Tottenham Hotspur – Aston Villa: Eriksen Cameo Helps Break Down Aston Villa Defense (3-1)

It looked like Aston Villa would come back to the Premier League in style, getting points off Spurs by successfully defending their box against the home side’s predictable crossing game. However, the substitution of Christian Eriksen infused new life and unpredictability to Tottenham’s attack, allowing them to finally break the deadlock. 

Tactical analysis and match report by José Pérez


After 18 months of no moves in the transfer market, Daniel Levy finally listened to his fans’ demands for a midfield and signed two of the most promising young midfielders in Europe: Tanguy Ndombele and Giovanni Lo Celso. The fact Spurs could attract players of such caliber (or negotiate with Paulo Dybala) reflects how much prestige the club has accrued in the last five years. This year Spurs have reached a Champions League final, finally matched the revenue of their north London rivals, and are finally playing in their new world-class stadium. After decades of being the punchline to jokes, Tottenham Hotspur are now one of the strongest sides in England and all of Europe, both financially and performance-wise.

Spurs opened this season against Aston Villa with a very narrow 4-3-1-2 shape, similar to the one used last season. The goal of Hugo Lloris was defended by central defenders Toby Alderweireld and Davinson Sánchez, aided by fullbacks Kyle Walker-Peters and Danny Rose. Midfield featured a trio of Harry Winks in the holding role and Tanguy Ndombelé and Moussa Sissoko playing the interior midfield roles. Up front featured a very narrow front three with Lucas Moura and Harry Kane as striker and Erik Lamela in behind.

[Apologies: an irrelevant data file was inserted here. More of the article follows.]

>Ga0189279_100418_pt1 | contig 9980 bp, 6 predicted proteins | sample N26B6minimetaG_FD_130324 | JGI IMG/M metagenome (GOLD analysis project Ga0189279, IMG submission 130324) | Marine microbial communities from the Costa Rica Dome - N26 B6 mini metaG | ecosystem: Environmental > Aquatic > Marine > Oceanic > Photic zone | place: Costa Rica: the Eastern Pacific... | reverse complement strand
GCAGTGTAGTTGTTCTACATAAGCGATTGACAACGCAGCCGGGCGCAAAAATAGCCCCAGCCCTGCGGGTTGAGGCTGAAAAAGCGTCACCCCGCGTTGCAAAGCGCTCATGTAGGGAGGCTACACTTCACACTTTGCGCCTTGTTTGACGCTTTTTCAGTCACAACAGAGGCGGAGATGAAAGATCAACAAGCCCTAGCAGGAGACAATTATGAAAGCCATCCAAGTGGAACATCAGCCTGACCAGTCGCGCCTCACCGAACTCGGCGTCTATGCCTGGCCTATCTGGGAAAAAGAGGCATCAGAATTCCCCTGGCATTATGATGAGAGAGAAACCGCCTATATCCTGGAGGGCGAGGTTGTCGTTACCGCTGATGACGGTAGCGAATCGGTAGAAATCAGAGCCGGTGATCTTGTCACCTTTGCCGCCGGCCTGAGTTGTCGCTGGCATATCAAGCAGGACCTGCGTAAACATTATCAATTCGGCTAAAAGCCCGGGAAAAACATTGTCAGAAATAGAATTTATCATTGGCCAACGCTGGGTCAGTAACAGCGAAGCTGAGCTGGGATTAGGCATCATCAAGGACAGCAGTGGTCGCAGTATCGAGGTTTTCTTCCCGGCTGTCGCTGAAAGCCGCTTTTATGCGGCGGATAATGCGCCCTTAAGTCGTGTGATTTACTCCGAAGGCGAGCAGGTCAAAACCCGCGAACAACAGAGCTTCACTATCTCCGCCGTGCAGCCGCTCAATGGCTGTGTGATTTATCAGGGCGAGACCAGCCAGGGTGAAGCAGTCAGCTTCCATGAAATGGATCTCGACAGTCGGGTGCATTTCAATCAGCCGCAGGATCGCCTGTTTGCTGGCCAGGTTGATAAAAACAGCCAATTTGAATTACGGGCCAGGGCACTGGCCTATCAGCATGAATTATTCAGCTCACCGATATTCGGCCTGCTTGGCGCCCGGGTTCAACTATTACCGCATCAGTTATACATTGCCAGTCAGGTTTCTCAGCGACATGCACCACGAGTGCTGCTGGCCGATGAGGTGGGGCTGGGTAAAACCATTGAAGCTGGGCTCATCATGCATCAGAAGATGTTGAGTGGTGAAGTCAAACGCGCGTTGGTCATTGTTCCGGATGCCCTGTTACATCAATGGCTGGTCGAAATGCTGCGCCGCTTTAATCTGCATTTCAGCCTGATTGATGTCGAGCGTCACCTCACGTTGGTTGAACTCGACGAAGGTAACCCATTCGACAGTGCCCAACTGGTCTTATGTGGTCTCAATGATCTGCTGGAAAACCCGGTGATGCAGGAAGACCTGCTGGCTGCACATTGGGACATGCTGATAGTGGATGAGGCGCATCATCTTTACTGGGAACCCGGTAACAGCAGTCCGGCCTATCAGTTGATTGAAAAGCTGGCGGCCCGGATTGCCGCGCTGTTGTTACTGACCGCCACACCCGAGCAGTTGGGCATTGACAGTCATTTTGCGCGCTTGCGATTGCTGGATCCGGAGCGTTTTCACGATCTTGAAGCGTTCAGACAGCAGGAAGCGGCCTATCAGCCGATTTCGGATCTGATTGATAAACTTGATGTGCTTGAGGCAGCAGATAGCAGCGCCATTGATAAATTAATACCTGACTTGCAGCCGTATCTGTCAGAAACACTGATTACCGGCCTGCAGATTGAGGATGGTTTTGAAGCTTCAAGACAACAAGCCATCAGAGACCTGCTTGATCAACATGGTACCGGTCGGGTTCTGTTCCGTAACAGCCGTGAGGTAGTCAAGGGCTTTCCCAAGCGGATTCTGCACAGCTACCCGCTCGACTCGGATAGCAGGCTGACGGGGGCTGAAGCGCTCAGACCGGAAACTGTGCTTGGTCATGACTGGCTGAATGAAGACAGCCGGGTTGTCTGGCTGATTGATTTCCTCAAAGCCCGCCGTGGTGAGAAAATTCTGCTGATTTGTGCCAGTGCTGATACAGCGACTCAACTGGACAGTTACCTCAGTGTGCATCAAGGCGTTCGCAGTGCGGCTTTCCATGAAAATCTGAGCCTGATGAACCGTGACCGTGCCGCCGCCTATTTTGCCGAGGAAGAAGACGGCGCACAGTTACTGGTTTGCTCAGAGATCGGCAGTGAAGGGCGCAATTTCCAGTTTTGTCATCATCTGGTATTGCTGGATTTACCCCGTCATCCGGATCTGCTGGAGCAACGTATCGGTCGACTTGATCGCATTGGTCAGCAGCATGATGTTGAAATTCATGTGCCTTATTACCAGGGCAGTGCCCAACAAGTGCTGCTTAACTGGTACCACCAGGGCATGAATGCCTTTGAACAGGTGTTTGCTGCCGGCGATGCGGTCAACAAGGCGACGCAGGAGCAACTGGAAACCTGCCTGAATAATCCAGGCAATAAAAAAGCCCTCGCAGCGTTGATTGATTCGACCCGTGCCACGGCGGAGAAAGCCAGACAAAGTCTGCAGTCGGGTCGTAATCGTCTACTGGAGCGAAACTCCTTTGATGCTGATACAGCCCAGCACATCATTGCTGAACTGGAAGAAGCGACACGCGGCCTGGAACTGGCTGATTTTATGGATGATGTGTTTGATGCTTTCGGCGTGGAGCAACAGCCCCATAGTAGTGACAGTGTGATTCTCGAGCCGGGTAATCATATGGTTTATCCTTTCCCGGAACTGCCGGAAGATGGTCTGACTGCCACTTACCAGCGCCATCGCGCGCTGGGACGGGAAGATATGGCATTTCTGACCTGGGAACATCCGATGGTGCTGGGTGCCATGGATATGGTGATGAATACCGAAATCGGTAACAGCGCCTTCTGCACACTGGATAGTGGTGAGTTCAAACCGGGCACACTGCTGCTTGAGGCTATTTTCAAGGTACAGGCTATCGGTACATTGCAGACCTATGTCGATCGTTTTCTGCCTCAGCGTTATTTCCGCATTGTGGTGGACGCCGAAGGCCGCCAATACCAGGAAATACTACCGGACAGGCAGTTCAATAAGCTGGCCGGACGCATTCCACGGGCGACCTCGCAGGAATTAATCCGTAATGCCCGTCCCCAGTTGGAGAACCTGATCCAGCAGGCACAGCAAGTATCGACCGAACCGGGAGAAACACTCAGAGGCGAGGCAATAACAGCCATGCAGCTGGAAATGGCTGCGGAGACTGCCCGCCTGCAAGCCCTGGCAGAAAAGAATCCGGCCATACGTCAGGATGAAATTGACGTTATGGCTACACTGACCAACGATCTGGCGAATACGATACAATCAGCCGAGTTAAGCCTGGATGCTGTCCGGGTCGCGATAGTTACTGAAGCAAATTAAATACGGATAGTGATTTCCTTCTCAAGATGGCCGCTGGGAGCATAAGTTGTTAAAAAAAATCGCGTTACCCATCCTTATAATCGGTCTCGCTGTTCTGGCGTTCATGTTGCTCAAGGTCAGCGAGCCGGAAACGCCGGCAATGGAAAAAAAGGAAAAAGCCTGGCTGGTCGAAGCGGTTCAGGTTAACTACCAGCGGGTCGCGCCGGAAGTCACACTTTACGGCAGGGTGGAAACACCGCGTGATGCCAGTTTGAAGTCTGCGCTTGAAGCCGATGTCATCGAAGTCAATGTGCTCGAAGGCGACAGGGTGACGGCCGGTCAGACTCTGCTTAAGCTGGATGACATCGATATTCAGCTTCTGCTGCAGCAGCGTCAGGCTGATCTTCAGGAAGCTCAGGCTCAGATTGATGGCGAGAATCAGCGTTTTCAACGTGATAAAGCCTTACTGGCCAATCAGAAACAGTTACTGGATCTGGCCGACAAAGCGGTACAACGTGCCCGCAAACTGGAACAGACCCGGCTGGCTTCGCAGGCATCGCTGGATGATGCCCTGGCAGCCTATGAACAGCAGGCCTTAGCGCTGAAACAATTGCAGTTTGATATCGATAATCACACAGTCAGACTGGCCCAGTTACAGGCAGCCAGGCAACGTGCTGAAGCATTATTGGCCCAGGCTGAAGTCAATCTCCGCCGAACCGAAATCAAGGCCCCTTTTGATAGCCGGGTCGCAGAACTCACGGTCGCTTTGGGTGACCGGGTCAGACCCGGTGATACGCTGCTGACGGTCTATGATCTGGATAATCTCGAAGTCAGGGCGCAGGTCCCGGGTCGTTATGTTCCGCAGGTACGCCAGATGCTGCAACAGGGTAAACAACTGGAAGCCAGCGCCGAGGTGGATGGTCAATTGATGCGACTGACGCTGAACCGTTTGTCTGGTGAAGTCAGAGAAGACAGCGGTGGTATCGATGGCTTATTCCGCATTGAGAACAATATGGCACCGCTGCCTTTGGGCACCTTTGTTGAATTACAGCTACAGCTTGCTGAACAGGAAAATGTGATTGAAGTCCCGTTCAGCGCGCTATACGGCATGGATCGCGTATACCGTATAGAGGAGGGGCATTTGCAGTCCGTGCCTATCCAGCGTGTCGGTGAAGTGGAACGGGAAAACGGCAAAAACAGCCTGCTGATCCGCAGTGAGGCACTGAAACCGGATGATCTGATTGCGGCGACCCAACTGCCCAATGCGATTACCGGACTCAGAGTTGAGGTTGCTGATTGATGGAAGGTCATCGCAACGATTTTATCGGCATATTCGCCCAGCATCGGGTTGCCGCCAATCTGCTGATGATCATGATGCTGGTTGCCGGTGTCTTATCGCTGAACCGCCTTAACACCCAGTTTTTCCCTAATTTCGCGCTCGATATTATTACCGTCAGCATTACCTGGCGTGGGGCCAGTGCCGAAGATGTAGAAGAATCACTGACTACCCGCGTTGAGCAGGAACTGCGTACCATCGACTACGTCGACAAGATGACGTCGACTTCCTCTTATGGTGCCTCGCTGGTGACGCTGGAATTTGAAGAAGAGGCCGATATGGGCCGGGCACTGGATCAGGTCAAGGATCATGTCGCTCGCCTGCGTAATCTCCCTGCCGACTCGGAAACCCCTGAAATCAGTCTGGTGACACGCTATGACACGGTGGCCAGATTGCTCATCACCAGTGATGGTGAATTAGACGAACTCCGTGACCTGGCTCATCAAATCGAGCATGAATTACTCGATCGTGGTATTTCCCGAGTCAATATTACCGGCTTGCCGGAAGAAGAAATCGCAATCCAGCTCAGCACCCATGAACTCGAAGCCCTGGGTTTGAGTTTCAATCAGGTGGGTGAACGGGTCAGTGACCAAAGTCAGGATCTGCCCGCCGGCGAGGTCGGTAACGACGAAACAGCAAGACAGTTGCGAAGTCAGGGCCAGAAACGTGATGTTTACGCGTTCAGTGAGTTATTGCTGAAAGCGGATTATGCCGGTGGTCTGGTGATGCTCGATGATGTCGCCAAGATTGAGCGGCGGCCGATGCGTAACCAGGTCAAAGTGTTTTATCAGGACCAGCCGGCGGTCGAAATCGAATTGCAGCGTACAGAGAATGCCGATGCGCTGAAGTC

Despite changing owners last year and changing manager two months into the season, Aston Villa completed a surprise comeback to the Premier League under the guidance of coach Dean Smith. Villa did have a Herculean task ahead in the transfer market, as many of their players came from loan deals and the club needed to find money to buy them or get suitable replacements. This is what led to Villa’s massive 127-million-pound rebuilding operation over the summer, which saw them buy half a squad (twelve players), including last-season loanees like Tyrone Mings (for a whopping transfer fee) and Anwar El Ghazi. With so many new faces and a coach who is facing his first full season as Villa manager, Villa look more unstable than their newly promoted counterparts, Norwich City and Sheffield United, who’ve had the same coaches and process for the last two or three years.